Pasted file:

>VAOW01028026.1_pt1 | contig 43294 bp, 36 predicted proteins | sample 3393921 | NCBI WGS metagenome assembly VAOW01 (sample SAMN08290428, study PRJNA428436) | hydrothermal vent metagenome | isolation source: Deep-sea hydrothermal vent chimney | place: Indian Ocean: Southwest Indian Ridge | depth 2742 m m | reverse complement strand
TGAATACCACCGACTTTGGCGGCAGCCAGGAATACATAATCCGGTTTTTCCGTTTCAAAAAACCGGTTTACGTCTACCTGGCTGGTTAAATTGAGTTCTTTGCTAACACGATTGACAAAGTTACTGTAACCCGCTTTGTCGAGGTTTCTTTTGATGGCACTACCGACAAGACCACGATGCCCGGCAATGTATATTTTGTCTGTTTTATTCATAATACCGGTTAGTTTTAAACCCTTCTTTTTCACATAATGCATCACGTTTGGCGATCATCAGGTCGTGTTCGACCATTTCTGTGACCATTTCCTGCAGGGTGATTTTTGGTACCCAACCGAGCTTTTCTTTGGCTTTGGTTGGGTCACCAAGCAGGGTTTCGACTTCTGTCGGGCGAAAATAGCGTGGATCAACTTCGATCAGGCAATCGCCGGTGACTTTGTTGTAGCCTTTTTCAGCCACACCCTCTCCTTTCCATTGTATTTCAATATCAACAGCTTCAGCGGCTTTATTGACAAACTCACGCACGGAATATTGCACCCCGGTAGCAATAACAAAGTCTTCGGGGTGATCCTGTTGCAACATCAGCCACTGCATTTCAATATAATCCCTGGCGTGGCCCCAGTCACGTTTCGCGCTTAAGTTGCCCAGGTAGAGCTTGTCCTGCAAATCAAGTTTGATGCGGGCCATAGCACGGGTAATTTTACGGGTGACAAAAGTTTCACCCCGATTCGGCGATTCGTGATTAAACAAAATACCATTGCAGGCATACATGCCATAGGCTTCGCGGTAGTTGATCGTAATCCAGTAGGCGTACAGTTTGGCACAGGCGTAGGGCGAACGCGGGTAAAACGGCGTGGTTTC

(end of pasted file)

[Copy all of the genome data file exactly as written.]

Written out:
>VAOW01028026.1_pt1 | contig 43294 bp, 36 predicted proteins | sample 3393921 | NCBI WGS metagenome assembly VAOW01 (sample SAMN08290428, study PRJNA428436) | hydrothermal vent metagenome | isolation source: Deep-sea hydrothermal vent chimney | place: Indian Ocean: Southwest Indian Ridge | depth 2742 m m | reverse complement strand
TGAATACCACCGACTTTGGCGGCAGCCAGGAATACATAATCCGGTTTTTCCGTTTCAAAAAACCGGTTTACGTCTACCTGGCTGGTTAAATTGAGTTCTTTGCTAACACGATTGACAAAGTTACTGTAACCCGCTTTGTCGAGGTTTCTTTTGATGGCACTACCGACAAGACCACGATGCCCGGCAATGTATATTTTGTCTGTTTTATTCATAATACCGGTTAGTTTTAAACCCTTCTTTTTCACATAATGCATCACGTTTGGCGATCATCAGGTCGTGTTCGACCATTTCTGTGACCATTTCCTGCAGGGTGATTTTTGGTACCCAACCGAGCTTTTCTTTGGCTTTGGTTGGGTCACCAAGCAGGGTTTCGACTTCTGTCGGGCGAAAATAGCGTGGATCAACTTCGATCAGGCAATCGCCGGTGACTTTGTTGTAGCCTTTTTCAGCCACACCCTCTCCTTTCCATTGTATTTCAATATCAACAGCTTCAGCGGCTTTATTGACAAACTCACGCACGGAATATTGCACCCCGGTAGCAATAACAAAGTCTTCGGGGTGATCCTGTTGCAACATCAGCCACTGCATTTCAATATAATCCCTGGCGTGGCCCCAGTCACGTTTCGCGCTTAAGTTGCCCAGGTAGAGCTTGTCCTGCAAATCAAGTTTGATGCGGGCCATAGCACGGGTAATTTTACGGGTGACAAAAGTTTCACCCCGATTCGGCGATTCGTGATTAAACAAAATACCATTGCAGGCATACATGCCATAGGCTTCGCGGTAGTTGATCGTAATCCAGTAGGCGTACAGTTTGGCACAGGCGTAGGGCGAACGCGGGTAAAACGGCGTGGTTTC